On the other hand, there are paintings that I thought would sell easily that are still on my own walls. My View of the Santa Maria della Salute, Venice was inspired by the paintings of Canaletto after a visit to Venice. It updates this iconic Baroque landmark with contemporary touches, such as the vaporetto stop and a motorboat. Several people have come close to purchasing this memento of Venice, but declined in the end. I still enjoy this piece because it is simply beautiful and reminds me of a wonderful place but cannot help wondering why someone has not snapped it up.
My Love Wins! painting is an intentional homage to the Northern Renaissance master Jan Van Eyck’s Arnolfini Wedding Portrait. At art fairs, educated people easily recognize that it’s an updated version of this famous work, paying tribute to the fact that now marriage equality has passed in the United States, as the couple in this marriage ceremony is two attractive men.
My wife Michaela was convinced that Love Wins! would be perfectly placed in the home of a famous gay married couple, so she reached out to Elton John to see if he would like to look at the work, since he is an avid art collector. Unfortunately, she was only able to get as far as his art curator, who politely told her that he primarily collects photographs and would not be interested in seeing the work. As the gatekeeper, it seems that there’s no chance that Sir Elton will have the opportunity to make up his own mind about that.
Michaela then set her sights on trying to reach out to Neil Patrick Harris and his husband, who live in Haarlem. After securing their physical address, she could confirm that a book of my paintings, as well as VIP passes to Artepo New York – mere blocks from their home – were delivered there via FedEx. We hoped that there was a slim chance that they would come and see the piece, since this couple has also been known to collect representational art. Sadly, Twitter revealed that NPH was on set on location during the art fair, so even if he had wanted to, he could not have come by to see the piece then after all. . .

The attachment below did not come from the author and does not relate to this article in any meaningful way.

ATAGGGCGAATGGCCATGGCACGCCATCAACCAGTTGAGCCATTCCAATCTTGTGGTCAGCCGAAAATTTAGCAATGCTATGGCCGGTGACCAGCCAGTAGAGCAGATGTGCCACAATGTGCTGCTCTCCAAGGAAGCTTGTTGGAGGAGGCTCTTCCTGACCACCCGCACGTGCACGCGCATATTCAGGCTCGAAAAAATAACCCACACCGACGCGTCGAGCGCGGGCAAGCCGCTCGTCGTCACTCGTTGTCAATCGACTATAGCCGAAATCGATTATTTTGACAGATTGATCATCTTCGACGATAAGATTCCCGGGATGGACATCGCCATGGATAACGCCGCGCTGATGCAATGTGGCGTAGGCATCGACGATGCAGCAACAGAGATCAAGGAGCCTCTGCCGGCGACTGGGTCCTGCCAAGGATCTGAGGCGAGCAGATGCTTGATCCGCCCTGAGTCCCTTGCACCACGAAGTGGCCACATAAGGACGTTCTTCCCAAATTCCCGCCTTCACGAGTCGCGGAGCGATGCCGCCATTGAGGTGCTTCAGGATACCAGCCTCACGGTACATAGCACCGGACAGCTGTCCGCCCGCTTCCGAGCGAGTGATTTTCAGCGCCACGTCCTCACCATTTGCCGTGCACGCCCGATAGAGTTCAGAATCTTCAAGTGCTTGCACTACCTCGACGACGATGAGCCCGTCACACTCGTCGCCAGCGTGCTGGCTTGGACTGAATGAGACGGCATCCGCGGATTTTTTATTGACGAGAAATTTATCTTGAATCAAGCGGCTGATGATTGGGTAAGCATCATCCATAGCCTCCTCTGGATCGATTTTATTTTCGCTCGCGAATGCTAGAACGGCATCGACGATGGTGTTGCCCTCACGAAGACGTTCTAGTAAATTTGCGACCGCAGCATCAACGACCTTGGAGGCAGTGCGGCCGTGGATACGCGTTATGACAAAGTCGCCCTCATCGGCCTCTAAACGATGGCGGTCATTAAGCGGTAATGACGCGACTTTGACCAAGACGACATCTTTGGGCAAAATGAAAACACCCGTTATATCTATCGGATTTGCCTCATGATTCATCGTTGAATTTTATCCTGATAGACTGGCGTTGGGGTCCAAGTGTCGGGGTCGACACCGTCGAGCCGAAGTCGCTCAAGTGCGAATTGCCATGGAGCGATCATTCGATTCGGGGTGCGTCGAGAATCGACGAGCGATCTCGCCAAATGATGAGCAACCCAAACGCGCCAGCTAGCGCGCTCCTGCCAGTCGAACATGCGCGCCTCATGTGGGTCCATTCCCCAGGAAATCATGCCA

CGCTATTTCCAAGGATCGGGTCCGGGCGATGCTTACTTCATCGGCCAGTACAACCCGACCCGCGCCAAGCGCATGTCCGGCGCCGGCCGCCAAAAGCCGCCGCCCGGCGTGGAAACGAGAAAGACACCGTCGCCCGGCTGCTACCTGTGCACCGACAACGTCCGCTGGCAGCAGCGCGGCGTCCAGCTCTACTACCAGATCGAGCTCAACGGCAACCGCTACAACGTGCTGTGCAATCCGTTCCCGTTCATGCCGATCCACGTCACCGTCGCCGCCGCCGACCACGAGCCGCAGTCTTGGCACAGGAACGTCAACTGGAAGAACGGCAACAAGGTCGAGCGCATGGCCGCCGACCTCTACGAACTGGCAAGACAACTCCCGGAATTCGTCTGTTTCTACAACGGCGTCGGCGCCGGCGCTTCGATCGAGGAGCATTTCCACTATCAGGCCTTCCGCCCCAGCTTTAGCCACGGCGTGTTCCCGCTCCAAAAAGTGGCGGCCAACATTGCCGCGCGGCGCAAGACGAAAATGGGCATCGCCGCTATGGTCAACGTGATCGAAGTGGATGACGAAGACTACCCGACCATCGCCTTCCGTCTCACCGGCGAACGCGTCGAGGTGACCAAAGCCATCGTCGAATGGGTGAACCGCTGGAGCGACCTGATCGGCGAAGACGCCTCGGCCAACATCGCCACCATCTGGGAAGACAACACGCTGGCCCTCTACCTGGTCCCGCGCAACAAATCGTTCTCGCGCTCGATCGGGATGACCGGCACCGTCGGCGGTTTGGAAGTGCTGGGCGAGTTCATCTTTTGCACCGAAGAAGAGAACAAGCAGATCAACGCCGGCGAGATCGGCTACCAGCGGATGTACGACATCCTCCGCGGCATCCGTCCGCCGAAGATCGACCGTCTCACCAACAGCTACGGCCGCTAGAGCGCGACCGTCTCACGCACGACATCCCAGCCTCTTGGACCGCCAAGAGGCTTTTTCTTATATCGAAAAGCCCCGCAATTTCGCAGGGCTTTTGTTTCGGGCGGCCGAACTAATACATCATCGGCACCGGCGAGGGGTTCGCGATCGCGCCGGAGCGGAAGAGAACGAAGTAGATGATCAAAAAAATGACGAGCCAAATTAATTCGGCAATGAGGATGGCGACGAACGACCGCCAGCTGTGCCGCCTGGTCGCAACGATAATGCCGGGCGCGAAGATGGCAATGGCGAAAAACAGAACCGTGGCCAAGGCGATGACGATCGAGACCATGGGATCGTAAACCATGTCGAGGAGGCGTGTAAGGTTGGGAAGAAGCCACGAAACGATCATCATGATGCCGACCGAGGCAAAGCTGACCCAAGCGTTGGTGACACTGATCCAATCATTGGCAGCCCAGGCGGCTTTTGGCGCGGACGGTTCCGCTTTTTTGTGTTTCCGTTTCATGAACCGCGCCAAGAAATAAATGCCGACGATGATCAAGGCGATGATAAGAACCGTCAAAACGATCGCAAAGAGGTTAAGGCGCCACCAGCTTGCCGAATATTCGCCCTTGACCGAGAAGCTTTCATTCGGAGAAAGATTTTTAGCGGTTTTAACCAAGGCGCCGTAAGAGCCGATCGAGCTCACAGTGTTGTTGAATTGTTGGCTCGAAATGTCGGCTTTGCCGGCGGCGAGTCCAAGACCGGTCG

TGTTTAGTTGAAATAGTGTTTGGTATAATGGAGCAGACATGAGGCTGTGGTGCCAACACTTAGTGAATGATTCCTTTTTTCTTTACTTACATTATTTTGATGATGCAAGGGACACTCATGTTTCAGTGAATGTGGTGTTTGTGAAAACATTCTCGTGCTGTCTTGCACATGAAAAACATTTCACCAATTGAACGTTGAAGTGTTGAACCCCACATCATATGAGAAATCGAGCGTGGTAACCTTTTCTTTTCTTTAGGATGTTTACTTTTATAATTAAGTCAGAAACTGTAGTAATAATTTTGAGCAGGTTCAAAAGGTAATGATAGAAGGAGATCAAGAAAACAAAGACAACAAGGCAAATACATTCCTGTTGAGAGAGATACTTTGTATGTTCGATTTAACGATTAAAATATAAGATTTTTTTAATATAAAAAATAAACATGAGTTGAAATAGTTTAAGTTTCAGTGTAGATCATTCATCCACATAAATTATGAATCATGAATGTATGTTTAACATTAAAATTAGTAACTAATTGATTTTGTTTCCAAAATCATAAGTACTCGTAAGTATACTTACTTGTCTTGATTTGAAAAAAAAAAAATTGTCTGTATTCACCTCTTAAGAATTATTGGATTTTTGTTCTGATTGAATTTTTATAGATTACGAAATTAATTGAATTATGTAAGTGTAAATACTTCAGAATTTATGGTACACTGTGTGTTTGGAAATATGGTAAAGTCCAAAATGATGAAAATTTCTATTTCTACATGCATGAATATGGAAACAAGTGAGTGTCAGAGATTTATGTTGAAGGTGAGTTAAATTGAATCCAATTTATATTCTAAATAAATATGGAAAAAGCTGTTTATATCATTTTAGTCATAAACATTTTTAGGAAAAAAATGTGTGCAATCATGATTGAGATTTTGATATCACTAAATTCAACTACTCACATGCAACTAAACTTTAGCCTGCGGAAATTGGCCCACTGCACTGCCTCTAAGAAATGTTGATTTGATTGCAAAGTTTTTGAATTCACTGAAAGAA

Love Wins! is an excellent painting with a positive message about an important milestone in contemporary social history. I still haven’t figured out why no one has fallen in love with it yet.
Another work that I thought would be an easy sale is Sugar Baby. This smaller still life depicts a charming doll chained to a Dr. Pepper bottle surrounded by butterflies. She is holding the key to the lock to indicate that she can set herself free any time from her dependence on sweet soft drinks. It is a pretty picture that has a relevant message, so I thought it would be an instant hit!
The upshot of this blog is that it’s anyone’s guess as to which pieces collectors will purchase. When I worked with gallerists in the past, they often told me: do lighter, more positive pieces. When I did those, no one was interested in them. When I was told to make works larger, for no good reason, I got stuck with big paintings that are more difficult to store.
Now I paint the things that capture my heart in some way. Whether it’s a social message that hits close to home in some way, or I capture a beautiful landscape because it moves something in me on a deeper level, those are the kinds of images that I go back to in my paintings. If the work reveals something significant about our time somehow, eventually someone will come along and see the same truth as well. That’s the person that should own the piece in the end.
I hope you’ll help me find good homes for all my paintings. I would much appreciate it if you can aid me in spreading the word about my art by sharing my blog posts, or my Facebook or Twitter pages, or even links to individual works that you like with your friends. You can share them to your social media easily by clicking the appropriate links above the blog post or next to each painting. Thank you!